Silly season for the MotoGP class is in a strange, almost schizophrenic state. The paddock is swirling with rumors - though admittedly, this is its usual state - yet few moves or announcements are forthcoming. Normally, we would be in the middle of rider announcements, but one man has been holding up all progress in the annual rider merry-go-round.
Jorge Lorenzo's contract with Yamaha is up at the end of the 2009 season, and the Spanish sensation is dragging his feet over a contract renewal and trawling the market to test his value. He has an offer on the table from Yamaha, but has been openly flirting with Honda, with talk of the Repsol Honda team being divided into two separate teams, along similar lines to the Fiat Yamaha garage now.
First, though, Lorenzo must decide whether his future lies with Yamaha or not. The Spaniard had a meeting with senior Yamaha executives Lin Jarvis and Masao Furusawa at Donington last night, where Yamaha and Lorenzo, together with his manager Marcos Hirsch, discussed the situation at great length.
Sunday is MotoGP's swansong at Donington, the last time that the world's premier racing series will ever visit the classic Leicestershire track. You would think that the circuit owners would want to make an extra effort, to make the final MotoGP meeting here go with a bang.
This is not the impression the riders got. Grip levels were low, according to several riders, with Valentino Rossi complaining the track was as slippery as it has ever been. "Usually when you go to a track, on the kerbs you have the paint, the asphalt is green, it is ready for the start," he told reporters. "Here it looks like they clean a little bit, say it's OK, go for the last time and on Monday, they start the work for the Formula 1."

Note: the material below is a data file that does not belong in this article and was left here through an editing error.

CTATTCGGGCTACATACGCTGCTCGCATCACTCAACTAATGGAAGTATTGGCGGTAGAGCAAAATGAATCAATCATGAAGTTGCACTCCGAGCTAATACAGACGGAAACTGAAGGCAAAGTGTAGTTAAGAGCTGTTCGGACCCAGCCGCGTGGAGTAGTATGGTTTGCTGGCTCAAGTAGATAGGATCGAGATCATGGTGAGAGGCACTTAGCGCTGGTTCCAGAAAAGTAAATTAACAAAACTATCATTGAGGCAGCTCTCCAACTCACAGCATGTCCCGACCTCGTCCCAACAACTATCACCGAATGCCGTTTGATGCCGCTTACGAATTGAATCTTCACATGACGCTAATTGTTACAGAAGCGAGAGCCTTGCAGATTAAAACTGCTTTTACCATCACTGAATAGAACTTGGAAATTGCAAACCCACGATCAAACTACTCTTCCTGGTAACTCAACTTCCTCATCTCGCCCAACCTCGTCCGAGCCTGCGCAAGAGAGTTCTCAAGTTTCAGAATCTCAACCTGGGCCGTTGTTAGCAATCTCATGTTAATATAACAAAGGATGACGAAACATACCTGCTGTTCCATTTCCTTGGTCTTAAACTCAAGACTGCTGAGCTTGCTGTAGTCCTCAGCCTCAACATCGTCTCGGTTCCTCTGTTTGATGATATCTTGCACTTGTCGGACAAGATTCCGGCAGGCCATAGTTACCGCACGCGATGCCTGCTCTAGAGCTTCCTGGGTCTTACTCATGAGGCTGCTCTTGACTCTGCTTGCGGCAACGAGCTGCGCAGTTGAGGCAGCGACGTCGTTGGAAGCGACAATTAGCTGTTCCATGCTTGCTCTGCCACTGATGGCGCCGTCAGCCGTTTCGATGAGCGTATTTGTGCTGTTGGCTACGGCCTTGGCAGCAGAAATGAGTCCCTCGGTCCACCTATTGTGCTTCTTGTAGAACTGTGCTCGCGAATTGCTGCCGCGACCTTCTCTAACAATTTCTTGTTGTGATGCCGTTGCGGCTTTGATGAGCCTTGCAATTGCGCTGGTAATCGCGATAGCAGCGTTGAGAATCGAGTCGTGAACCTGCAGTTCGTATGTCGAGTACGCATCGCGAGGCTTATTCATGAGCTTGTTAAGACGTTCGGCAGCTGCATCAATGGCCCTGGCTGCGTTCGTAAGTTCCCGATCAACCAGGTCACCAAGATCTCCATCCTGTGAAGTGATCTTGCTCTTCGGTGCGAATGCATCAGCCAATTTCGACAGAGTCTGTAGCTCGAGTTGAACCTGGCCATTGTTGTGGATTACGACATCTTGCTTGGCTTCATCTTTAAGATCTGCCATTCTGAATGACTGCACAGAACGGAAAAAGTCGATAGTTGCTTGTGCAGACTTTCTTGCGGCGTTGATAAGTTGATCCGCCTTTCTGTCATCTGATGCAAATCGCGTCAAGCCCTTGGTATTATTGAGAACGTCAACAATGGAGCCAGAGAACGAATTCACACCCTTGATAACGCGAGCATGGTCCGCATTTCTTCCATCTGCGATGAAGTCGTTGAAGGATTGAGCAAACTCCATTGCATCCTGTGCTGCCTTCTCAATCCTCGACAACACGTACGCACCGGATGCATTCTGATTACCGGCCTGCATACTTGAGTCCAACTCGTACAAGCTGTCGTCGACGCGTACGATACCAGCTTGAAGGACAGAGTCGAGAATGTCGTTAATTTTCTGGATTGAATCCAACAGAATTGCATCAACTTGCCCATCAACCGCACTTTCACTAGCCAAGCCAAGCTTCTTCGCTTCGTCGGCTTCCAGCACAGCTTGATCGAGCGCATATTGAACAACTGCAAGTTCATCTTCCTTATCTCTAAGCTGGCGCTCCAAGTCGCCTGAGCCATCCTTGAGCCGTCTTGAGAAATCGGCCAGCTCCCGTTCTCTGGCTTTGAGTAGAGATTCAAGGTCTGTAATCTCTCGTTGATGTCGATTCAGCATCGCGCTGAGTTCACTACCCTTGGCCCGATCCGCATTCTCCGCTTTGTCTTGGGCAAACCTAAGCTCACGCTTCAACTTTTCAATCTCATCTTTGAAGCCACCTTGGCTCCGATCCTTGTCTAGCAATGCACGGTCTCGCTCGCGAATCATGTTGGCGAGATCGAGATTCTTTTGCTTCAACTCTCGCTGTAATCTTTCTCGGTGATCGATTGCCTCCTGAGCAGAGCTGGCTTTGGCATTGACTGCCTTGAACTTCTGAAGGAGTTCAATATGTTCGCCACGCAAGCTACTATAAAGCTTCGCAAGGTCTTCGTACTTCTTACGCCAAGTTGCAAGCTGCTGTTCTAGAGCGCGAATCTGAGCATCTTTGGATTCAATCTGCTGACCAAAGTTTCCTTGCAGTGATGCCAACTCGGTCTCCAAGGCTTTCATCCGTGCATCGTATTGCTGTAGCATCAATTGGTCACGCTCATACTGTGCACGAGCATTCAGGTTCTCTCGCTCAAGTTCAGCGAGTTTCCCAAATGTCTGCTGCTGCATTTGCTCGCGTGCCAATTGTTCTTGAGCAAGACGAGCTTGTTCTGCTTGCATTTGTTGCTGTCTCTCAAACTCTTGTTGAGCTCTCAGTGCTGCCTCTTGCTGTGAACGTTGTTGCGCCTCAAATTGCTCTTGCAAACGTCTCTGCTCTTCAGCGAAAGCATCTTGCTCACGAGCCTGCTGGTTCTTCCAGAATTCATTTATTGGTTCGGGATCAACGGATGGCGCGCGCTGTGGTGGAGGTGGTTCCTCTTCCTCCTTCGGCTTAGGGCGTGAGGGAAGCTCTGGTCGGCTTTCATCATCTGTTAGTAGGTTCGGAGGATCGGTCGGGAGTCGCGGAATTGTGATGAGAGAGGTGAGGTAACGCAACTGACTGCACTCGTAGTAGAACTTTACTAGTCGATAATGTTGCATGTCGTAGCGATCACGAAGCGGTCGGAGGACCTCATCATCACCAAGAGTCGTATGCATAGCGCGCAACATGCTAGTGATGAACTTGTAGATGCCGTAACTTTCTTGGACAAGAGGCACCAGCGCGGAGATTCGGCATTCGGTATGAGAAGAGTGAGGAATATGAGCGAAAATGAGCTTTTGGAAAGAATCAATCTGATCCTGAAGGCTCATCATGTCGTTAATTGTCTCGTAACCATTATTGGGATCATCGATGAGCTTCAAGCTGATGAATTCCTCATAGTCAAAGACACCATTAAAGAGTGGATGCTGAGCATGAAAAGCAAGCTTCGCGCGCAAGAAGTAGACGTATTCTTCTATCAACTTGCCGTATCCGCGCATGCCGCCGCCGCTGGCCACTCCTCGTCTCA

The weather was also a factor, but the condition of the track made riding very difficult. "Also rain-sun-rain-sun, this year the grip is very bad." Rossi said. "Also in the wet, compared to the Sachsenring, at the Sachsenring it is possible to touch the knee, ride, make good angle, here is very very tricky to ride the bike." The condition of the track had Rossi concerned about lasting the distance on Sunday: "If I have to make 30 laps under this condition, in the wet, is very difficult. So we have to stay calm and concentrate for 30 laps, take the rhythm and go."
Words are tricky things. Immediately after the announcement of the so-called rookie rule, debate immediately broke out over the meaning of the words "rookie" and "factory team." The response of Dorna and the FIM has been a little too akin to that of Humpty Dumpty in Lewis Carroll's Through The Looking Glass, insisting that when they use a word, it means exactly what they choose it to mean, neither more nor less.
Of course, this was not going to be a tenable situation for long. Speculation was rife in the press that factory teams could consider signing promising young stars such as Marco Simoncelli, Alvaro Bautista or Ben Spies for the last few races once they'd secured (or failed to secure) their current championships, then claim that because they'd been under contract in 2009, they should no longer be regarded as "rookies" and could go straight to factory teams for 2010.
So MotoGP's rule-making body, the Grand Prix Commission, has acted to prevent this and issued a definition of the term "rookie." The definition basically means that any rider who hasn't taken part in 9 races in the previous season must be considered a rookie, and will therefore not be eligible to race for a factory team. The definition is clearly designed to preempt any attempt at getting around the ban on rookies, as riders will basically have to compete for half a season before they are no longer rookies.
The definition issued by the FIM follows below:
Result of the 250cc qualifying practice at Donington:
Results of the MotoGP qualifying practice session at Donington:
Results of Superpole sessions: